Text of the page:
One in seven students taking the Hong Kong Diploma of Secondary Education Examination (中學文憑試) this year said he or she is facing ‘unbearable’ pressure.
This is due mainly to insufficient time and uncertainties about the future.
The Hok Yau Club (學友社) polled 1,200 students in January. It found 14 percent of the students felt the pressure on them was unbearable.
The students were asked to rate the pressure brought about by the HKDSE on a scale of zero to 10.
The average result was 6.99, a slight increase from last year’s 6.83. The reasons for the worries were inadequate time (57 percent), uncertainties about the future (57 percent), self-expectations (46 percent), parental expectations (35 percent) and excessive school curriculums (32 percent).
Around 45 percent of the students said their parents had given them pressure. Of these, 54 percent thought the pressure was normal and 25 percent said it had a positive effect on them.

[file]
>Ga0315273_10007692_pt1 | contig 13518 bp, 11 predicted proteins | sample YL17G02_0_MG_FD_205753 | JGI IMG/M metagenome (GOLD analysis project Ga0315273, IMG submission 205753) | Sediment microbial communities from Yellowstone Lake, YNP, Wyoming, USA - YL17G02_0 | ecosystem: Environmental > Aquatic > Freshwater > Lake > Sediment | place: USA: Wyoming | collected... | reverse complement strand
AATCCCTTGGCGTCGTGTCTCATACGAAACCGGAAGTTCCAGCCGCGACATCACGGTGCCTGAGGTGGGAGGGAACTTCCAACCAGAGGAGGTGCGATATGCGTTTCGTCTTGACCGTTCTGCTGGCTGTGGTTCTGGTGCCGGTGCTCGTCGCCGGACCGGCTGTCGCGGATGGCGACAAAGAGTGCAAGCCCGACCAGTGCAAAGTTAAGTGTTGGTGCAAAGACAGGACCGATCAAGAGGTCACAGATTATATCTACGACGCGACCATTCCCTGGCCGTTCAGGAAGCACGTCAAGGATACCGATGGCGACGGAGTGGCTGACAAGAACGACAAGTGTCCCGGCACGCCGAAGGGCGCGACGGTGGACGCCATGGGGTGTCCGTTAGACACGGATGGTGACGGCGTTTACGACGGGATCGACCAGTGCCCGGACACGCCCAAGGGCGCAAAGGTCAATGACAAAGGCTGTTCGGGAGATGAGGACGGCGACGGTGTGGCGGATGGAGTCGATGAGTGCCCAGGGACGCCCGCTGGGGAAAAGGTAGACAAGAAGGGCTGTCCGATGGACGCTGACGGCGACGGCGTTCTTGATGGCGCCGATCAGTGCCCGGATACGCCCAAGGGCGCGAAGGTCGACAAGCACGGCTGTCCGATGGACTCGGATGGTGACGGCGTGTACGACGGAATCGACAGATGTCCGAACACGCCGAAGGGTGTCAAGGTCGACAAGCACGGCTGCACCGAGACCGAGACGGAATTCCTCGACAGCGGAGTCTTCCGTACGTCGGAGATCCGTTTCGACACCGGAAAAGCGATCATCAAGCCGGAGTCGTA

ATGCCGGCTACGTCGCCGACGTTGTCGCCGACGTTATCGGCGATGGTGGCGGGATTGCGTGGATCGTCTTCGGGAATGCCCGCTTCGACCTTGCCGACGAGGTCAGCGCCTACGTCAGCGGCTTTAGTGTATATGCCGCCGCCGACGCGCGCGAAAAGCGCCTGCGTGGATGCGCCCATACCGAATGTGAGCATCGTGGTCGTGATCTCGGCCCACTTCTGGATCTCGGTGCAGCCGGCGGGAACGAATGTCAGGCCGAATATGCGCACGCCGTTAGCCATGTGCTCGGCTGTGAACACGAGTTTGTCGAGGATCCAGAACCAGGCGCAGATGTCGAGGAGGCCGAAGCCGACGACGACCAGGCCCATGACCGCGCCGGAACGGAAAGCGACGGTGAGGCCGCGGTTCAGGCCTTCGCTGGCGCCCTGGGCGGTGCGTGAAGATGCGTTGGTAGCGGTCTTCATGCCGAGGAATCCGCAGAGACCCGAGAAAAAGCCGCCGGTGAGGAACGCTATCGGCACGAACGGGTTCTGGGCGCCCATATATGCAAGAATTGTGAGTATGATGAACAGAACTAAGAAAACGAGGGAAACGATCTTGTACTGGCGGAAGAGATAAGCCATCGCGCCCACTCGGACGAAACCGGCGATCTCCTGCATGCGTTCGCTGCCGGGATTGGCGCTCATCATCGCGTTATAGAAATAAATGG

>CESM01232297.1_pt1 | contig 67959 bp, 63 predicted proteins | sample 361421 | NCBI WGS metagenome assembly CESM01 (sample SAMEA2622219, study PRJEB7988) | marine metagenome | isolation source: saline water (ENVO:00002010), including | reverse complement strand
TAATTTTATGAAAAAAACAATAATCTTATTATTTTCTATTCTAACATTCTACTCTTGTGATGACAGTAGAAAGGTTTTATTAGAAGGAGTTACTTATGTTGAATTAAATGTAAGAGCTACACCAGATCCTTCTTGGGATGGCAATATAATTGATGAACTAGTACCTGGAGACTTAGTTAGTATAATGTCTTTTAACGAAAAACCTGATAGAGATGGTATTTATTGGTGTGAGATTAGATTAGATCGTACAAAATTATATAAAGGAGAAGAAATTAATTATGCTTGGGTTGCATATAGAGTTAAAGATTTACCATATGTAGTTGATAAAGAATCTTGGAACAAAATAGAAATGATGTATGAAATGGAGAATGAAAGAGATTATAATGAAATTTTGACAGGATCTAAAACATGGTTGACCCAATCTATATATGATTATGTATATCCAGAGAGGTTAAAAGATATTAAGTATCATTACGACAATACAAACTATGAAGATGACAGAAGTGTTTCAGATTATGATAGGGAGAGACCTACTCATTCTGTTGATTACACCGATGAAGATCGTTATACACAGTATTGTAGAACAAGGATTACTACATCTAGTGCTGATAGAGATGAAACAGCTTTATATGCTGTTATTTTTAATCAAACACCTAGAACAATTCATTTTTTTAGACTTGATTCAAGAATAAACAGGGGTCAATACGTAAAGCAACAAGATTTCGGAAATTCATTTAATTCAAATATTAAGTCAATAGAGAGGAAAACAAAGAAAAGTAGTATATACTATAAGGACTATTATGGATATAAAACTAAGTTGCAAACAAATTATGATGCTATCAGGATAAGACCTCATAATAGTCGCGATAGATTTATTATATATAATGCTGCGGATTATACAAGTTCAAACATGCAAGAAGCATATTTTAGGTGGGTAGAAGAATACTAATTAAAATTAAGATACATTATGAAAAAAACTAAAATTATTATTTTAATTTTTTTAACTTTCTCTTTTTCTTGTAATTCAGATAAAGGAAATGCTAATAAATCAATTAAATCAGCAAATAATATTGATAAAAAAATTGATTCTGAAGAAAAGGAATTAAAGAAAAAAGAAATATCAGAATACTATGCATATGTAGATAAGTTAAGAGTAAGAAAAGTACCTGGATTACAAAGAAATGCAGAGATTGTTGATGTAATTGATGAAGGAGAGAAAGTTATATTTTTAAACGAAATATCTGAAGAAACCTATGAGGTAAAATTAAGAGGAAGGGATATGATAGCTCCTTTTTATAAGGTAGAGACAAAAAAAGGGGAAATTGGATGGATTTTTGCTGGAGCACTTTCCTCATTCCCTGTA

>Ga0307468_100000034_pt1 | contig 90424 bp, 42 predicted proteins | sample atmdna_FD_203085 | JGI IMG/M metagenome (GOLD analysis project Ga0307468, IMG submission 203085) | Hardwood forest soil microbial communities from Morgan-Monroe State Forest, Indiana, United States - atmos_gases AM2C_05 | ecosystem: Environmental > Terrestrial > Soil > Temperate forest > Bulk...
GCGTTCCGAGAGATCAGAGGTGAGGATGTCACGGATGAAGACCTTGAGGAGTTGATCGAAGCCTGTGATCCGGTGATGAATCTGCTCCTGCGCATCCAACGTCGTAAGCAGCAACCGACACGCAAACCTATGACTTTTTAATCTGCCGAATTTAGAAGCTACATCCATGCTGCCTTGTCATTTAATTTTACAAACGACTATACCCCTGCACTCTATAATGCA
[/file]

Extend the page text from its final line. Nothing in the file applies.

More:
Ng Po-shing, the club’s Student Guidance Centre director, suggested students and parents not to view universities as the only way forward and to have reasonable expectations.
In a separate survey by Youth New World, of 119 HKDSE students from lower-income families, about 80 percent said they felt nervous, irritated and anxious because of the exams. About 30 percent said their emotional distress led to stomach aches, headaches or insomnia. But 92 percent wanted to continue their studies and only 8 percent would opt for working now.
(This article is published on The Student Standard on 8 April 2016)
Coping with mental stress
40 percent students feel stress